Workers’ Day celebrations are taking place around the world today including in Brazil where different Brazilian trade unions gathered to protest the economic plans of the government of President Bolsonaro. CGTN’s Paulo Cabral reports from Sao Paulo.
The Workers’ Day event was organized by several trade unions and social movements in Sao Paulo and also included a number of popular music attractions.
But the main reason behind the gathering was to protest against what people here consider an attack on the rights of workers by the Bolsonaro government.
“May First is for us to remember our struggle,” Vania Pereira, a retired teacher said.
“The workers in Brazil have no reason to celebrate now because the situation now is not for partying. It’s time to unite the workers against the destruction of our rights.”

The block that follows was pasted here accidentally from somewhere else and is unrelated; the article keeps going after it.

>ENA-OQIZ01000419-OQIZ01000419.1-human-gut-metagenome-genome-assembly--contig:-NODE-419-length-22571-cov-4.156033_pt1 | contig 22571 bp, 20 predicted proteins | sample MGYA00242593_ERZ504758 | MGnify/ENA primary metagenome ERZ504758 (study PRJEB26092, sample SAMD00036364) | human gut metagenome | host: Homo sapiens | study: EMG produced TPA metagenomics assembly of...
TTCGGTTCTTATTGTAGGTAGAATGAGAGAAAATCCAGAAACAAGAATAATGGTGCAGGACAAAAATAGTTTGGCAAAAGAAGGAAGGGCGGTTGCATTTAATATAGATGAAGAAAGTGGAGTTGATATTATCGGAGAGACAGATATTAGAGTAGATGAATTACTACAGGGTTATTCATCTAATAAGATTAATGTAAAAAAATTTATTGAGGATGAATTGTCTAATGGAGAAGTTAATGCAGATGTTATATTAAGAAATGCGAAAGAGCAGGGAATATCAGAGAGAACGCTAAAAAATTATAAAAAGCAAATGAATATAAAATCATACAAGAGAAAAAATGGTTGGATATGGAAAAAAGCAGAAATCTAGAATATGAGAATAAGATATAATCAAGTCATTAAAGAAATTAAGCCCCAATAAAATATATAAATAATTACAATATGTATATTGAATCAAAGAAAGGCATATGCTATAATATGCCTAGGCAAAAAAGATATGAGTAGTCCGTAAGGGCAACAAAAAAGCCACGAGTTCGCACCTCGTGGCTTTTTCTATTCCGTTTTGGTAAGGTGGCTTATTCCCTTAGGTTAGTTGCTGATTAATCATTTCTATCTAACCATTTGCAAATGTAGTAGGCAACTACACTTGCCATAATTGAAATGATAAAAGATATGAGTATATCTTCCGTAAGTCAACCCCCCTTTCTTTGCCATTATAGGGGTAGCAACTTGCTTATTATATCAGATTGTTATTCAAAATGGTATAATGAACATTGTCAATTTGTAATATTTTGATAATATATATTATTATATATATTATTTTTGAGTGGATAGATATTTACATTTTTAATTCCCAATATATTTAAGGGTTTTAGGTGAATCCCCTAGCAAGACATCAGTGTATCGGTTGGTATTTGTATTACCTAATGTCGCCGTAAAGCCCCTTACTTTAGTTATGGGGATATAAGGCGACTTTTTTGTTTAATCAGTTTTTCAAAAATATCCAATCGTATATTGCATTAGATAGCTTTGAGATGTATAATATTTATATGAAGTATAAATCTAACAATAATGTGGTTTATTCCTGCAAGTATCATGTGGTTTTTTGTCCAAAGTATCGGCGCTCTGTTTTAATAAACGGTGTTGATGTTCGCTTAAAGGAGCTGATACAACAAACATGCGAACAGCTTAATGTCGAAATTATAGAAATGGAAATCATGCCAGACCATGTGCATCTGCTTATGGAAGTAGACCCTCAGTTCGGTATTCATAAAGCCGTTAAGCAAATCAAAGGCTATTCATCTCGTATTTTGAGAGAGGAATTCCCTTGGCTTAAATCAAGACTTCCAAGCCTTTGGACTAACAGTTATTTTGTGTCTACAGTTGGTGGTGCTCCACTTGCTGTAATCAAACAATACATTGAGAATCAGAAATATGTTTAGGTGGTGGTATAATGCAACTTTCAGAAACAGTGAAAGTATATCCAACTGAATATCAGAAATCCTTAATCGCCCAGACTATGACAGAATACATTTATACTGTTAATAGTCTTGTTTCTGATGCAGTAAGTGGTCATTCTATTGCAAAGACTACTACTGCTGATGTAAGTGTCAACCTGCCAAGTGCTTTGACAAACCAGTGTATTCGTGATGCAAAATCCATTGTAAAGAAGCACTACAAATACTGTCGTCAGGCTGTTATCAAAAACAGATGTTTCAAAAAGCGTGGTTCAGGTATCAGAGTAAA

“We need to create more jobs,” Alvaro Egea, a lawyer and a labor activist said. “The government says that the labor law reform and the pensions system reform are needed to create jobs but that’s not true. And we see unemployment rising.”
Brazil’s two biggest trade unions – Unified Workers’ Central and For a Sindical – joined forces along with a number of smaller groups for the Workers’ Day celebrations and protests. Their target: the government’s pension system reform plan.
The trade unions have called for a general strike next month.
“It will be a general strike against the pension system reform,” Wagner Freire, President of the Unified Workers’ Central union said. “They want to destroy the workers’ right to retire and also remove important rights we have in our social security system, like the maternity grant.”
“All the attacks on the workers’ rights that we see happening have led us to put our differences aside and focus on the things we agree,” Miguel Torres, another labor leader said. “And the main thing is to defend the workers’ rights. So, this took precedence over whatever ideological differences we may have.”
The Bolsonaro government wants to replace the social security system with a private pension system financed through payroll taxes. It says that will put Brazil back on a path to economic development. But trade unions promised this day to resist the proposed changes with all means they have.